However, the Minister made no decision to permit or refuse the making of a valid visa application. Instead, the Minister, acting of his own motion under s 195A(2) of the Act – which gives the Minister power to grant a visa to a person in immigration detention if the Minister thinks it is in the public interest to do so – granted the plaintiff two visas: a temporary safe haven visa (valid for 7 days) and a temporary humanitarian concern visa (valid for 3 years). Although the prohibition in s 46A(1) no longer applied once the plaintiff became a lawful non-citizen by reason of the grant of the visas, the grant of the temporary safe haven visa engaged s 91K of the Act which prohibited the plaintiff applying for any visa other than a temporary safe haven visa.
The key question before the Court was whether the grant of the two temporary visas – which the Court accepted as a single Ministerial decision – was lawful.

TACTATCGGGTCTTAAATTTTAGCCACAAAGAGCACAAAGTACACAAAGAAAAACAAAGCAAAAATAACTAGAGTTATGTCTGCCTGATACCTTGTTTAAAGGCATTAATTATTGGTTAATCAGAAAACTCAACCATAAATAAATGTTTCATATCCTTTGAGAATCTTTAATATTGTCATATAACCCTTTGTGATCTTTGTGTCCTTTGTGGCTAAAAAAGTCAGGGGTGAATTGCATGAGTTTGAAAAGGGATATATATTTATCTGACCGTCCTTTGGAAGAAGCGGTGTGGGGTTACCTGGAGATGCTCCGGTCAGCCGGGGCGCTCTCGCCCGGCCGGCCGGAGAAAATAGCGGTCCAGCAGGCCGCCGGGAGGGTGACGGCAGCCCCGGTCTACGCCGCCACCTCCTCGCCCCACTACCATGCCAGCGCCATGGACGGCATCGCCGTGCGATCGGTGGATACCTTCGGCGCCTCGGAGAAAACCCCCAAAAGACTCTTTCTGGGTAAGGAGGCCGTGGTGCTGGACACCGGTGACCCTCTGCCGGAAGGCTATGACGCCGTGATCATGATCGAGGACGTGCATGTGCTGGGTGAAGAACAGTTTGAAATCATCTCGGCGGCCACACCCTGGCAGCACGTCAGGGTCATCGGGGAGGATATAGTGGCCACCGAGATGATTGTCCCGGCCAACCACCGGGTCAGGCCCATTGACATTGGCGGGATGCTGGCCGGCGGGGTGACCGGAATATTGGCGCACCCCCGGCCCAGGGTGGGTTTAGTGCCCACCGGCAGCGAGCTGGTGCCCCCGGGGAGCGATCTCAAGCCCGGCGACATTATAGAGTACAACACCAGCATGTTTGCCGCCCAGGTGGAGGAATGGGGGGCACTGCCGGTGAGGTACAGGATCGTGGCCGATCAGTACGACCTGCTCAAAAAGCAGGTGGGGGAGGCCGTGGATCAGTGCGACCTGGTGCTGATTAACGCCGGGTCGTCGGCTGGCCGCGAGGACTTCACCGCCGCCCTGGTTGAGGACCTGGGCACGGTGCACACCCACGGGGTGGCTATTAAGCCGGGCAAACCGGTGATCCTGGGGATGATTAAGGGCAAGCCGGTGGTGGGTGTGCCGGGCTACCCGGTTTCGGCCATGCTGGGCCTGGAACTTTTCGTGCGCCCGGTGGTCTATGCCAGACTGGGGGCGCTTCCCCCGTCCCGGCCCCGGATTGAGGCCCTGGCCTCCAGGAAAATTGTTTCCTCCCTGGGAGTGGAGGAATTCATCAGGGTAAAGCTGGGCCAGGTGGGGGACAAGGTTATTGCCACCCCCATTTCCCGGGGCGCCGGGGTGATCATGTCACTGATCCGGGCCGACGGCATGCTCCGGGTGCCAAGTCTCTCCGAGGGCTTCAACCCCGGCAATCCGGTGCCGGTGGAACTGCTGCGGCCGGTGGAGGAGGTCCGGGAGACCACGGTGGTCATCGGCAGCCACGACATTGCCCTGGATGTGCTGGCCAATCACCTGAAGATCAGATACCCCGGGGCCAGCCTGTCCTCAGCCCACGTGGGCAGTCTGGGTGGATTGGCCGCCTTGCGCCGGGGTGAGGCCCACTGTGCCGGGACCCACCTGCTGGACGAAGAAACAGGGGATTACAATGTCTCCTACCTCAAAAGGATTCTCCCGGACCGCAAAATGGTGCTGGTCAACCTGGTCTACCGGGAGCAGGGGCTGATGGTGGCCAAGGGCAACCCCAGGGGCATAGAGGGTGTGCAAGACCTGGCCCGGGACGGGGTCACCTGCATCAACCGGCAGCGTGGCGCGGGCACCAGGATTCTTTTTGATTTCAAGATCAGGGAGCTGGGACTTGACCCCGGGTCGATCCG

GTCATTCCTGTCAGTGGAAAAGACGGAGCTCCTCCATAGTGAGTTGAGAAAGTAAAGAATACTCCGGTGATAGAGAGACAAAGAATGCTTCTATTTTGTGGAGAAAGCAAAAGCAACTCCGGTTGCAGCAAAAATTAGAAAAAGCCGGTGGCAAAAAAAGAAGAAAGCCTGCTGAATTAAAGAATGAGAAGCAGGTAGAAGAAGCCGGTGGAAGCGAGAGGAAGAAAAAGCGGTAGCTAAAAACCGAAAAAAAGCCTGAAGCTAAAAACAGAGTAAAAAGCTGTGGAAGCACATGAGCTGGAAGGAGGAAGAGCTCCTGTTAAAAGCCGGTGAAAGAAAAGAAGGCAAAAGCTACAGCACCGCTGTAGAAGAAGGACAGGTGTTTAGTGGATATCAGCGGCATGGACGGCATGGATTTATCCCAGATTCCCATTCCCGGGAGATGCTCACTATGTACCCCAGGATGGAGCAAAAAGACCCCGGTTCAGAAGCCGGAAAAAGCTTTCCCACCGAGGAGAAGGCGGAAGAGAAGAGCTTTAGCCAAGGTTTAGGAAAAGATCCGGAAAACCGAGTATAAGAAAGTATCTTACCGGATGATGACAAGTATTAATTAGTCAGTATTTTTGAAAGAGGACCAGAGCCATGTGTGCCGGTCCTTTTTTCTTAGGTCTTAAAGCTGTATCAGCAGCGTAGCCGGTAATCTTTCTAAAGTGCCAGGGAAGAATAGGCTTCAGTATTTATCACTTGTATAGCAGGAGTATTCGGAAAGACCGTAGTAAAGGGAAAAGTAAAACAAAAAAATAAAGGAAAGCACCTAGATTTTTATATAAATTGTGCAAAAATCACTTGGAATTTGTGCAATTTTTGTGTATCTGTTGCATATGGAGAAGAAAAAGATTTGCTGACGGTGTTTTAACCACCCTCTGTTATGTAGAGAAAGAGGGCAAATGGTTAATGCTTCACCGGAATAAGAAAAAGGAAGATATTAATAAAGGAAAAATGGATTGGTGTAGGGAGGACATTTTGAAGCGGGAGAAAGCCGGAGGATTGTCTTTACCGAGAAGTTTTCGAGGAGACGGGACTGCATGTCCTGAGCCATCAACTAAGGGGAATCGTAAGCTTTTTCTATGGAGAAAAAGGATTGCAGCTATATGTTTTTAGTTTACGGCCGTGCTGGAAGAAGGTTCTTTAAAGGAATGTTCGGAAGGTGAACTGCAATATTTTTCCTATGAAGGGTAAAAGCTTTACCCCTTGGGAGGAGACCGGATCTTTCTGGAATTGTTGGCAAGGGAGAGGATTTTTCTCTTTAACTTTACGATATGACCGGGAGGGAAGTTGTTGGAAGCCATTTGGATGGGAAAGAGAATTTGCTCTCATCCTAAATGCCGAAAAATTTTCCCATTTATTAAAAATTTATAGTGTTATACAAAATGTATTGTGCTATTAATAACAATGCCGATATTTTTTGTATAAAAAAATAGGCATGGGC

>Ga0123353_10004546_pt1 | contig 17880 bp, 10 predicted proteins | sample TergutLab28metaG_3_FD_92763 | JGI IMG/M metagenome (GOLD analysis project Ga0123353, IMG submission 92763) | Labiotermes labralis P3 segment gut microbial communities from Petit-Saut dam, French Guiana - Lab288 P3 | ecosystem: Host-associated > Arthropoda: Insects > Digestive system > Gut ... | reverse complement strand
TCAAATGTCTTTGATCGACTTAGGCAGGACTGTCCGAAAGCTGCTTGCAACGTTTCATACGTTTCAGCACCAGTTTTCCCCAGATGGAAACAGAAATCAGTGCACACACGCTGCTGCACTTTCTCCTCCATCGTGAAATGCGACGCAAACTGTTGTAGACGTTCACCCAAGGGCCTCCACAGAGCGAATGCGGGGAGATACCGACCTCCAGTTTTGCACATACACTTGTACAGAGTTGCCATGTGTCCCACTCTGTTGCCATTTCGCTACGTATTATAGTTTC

First, the Court considered the purpose of the plaintiff’s detention. Relying on the principles set out in Chu Kheng Lim v Minister for Immigration (1992) 176 CLR 1, the Court held that detention under and for the purposes of the Act is limited by the purposes for which the detention is being effected: at . The primary purpose of detaining unauthorised maritime arrivals is to effect their removal from Australia. However, if the Minister decides to consider whether to exercise his power to permit a detainee to make a valid visa application – as in the case of the plaintiff – the purpose of the detention is twofold: for determining whether to permit a valid application for a visa and, thereafter, either for processing the application or deporting the applicant.